One of Mexican president Andrés Manuel López Obrador’s most ardent supporters, 30-year old political activist Antonio Attolini stated recently that president AMLO (as he is popularly known) had similarities to some larger-than-life figures: “(His) idea of sacrifice for the sake of a greater good could recall the greatest leaders in history. Perhaps he does resemble them in that: […] Jesus, Mahatma Gandhi, Luther King, Mandela. He’s at that level”. Another vocal AMLO supporter, activist, and TV presenter Estefanía Veloz went even further: You can’t compare AMLO and Jesus, because “Jesus did not fill the Zócalo (Mexico City’s main square) so many times”. Now that the political campaigns ahead of Mexico’s June 2021 midterm elections have started, his Lord and Saviour (AMLO) rewarded Mr. Attolini with a candidacy for member of the Mexican Congress.
AMLO likes to talk about Jesus and draw parallels: “I am a follower of Jesus Christ…because he defended the poor and was against (the exploitation of) the oppressed”. According to his interpretation of Christian theodicy, AMLO believes that, just like Jesus sacrificed himself for the poor around him, he is sacrificing himself for the poorest Mexicans.
This is false. AMLO lives happily in Mexico’s elegant National Palace, not in the modest house he promised while running for office in 2018. AMLO is enjoying power as I had never seen any other Mexican president do before. All this amid the pain of hundreds of thousands of deaths, many of them directly attributed to the AMLO administration’s poor decisions in the face of the Covid-19 pandemic.
According to government estimates, Mexico saw 417,002 excess deaths from January 2020 to mid-February 2021, 71 percent of them Covid-19-related. That means that about one in every 250 Mexicans has died of Covid-19 or causes associated with it. Among Mexico’s urban poor, entire families have been mowed down. Amid this Dantesque scenario, AMLO has found the time to smilingly brag on social media about his baseball playing skills.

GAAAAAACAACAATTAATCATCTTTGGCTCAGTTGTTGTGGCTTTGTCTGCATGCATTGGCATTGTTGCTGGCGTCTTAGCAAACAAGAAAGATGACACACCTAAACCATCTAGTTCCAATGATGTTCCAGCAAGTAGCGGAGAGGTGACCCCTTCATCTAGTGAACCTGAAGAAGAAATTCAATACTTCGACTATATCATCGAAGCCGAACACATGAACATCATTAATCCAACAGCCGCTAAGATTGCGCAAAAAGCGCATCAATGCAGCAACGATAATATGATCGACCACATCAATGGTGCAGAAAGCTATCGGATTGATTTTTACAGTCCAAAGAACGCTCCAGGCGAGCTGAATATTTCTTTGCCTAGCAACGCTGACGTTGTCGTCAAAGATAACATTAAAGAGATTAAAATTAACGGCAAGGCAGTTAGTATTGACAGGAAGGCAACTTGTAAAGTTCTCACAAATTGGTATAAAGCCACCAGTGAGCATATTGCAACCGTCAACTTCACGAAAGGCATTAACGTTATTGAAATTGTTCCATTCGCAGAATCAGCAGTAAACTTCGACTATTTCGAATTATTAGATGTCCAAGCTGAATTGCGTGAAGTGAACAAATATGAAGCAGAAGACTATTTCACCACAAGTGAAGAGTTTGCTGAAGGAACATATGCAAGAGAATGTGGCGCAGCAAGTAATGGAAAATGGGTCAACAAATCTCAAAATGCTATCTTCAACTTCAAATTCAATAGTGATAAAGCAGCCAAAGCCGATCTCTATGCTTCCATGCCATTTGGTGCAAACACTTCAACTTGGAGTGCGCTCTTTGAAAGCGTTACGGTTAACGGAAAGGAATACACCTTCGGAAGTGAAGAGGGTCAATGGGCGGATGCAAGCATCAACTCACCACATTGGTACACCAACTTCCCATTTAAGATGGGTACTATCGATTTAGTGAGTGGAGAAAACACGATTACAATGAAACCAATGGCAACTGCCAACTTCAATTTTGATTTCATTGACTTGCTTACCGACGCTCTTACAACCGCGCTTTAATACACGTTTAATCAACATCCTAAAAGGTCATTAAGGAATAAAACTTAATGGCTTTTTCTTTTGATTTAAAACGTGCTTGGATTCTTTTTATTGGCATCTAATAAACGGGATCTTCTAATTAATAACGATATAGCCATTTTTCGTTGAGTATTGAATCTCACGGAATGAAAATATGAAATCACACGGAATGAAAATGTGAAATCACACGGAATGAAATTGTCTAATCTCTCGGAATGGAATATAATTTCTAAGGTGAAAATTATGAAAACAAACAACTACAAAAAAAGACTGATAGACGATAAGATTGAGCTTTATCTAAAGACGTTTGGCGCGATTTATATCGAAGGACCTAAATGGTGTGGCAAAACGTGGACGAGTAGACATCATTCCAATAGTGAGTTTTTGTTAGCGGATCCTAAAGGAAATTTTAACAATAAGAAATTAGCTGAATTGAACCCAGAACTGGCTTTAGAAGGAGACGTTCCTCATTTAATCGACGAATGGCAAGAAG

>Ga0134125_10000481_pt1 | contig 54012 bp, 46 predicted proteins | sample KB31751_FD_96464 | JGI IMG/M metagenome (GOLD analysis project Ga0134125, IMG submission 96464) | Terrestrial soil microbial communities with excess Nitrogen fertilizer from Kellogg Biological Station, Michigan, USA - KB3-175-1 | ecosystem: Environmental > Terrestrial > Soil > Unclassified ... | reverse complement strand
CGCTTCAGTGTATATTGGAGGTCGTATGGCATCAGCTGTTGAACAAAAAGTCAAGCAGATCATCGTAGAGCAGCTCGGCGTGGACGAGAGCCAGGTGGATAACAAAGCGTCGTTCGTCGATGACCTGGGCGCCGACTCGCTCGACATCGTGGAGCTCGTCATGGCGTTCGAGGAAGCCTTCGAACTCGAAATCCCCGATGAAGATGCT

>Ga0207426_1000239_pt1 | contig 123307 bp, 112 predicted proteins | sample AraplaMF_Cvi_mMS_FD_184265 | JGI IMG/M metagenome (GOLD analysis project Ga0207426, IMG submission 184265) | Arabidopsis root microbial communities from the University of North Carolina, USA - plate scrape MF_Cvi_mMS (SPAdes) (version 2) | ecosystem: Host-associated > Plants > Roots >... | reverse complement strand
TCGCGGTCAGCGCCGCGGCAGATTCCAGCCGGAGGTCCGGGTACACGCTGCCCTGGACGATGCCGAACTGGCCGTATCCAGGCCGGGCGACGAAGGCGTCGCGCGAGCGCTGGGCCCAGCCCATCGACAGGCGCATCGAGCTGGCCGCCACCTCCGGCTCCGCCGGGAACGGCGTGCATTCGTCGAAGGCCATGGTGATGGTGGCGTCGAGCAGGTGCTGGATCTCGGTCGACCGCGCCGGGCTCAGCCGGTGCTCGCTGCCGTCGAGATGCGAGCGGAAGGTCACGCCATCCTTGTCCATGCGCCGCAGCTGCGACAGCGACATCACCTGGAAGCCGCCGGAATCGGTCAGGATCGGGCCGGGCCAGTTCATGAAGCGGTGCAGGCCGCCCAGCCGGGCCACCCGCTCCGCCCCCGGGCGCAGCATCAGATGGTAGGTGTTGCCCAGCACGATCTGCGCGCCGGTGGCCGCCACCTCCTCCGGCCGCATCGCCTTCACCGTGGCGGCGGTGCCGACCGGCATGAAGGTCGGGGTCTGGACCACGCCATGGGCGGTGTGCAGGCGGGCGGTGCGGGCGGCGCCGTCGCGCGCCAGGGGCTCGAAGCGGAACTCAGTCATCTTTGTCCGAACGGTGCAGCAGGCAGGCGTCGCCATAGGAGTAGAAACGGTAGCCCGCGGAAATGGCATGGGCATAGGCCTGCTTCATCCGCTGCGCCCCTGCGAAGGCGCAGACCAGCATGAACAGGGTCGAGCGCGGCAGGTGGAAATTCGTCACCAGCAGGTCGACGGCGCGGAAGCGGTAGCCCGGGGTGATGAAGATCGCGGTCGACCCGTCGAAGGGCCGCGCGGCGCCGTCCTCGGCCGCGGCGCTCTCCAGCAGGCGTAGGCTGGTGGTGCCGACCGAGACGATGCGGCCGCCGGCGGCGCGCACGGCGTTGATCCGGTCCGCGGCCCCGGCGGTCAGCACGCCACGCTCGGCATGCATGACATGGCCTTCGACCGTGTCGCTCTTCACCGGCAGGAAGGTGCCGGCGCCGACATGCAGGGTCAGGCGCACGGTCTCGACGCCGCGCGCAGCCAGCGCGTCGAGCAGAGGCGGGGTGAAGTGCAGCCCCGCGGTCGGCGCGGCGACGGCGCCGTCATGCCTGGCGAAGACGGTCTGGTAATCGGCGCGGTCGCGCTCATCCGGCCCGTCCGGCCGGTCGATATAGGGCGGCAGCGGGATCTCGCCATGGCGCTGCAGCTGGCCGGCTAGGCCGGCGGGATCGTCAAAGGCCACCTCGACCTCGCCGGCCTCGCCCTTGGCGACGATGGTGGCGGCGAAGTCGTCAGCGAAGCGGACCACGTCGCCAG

On the night of his electoral victory in 2018, AMLO promised that his administration will govern for all Mexicans: “We will listen to everyone, we will serve everyone, we will respect everyone.” Nothing could be farther from the truth.
Among AMLO’s most controversial decisions was his decision not to vaccinate most health workers of Mexico’s private hospitals despite many of them treating Covid-19 patients. Still, AMLO has found enough vaccines for his own legion of political operatives across Mexico and teachers in the southern state of Campeche. The AMLO administration has not even been able to fully vaccinate health workers in Mexico’s government-run hospitals. Needless to say, many doctors and nurses who are not dealing directly with the virus are also dying from Covid-19. Mexico leads the world in Covid-19 deaths among health workers, with a total of 2,159 as of March 25, according to estimates by Mexico’s UNAM university researcher Héctor Hernández.
More vaccine doses began arriving in Mexico a few weeks ago, very overdue the promised schedule. But over 5 million are stockpiled in warehouses. AMLO has decided not to resort to Mexico’s Social Security Institute (IMSS) infrastructure or the wide network of private pharmacies and hospitals to administer them. AMLO wants to control each vaccine dose and show it off, even if it unnecessarily slows down the process. In the U.S., CVS pharmacy locations can administer 20 million doses a month on their own. As of April 8, Mexico had administered a total of 10 million vaccine doses among a population of 126 million.
Thousands of Mexicans run the risk of becoming ill and dying each day vaccination is delayed. Every elderly person who gets vaccinated in crowded places faces the same risk.
If AMLO were a man close to the teachings of Jesus, he would do everything to vaccinate the greatest number of Mexicans as quickly as possible. He would not be thinking about the political returns. To achieve the goal of vaccinating all Mexicans as soon as possible, he would ask the private sector for help.
AMLO gave us a few days of respite during Easter (barring some tweets about Jesus). I had hoped he could take those days to reflect on the health and well-being of Mexicans. I also hoped that we could witness a kind of resurrection after the Easter break: a returning AMLO willing to sacrifice his political and ideological interests for the sake of greater well-being for all. Ignoring those Pharisee followers who surround and praise him without ceasing could be a first step in that direction. It has not happened.
* Carlos Elizondo Mayer-Serra is professor at the School of Government and Public Transformation at Tec de Monterrey, in Mexico City. A Spanish version of this Op-Ed appeared first in Reforma’s newspaper print edition. Twitter: @carloselizondom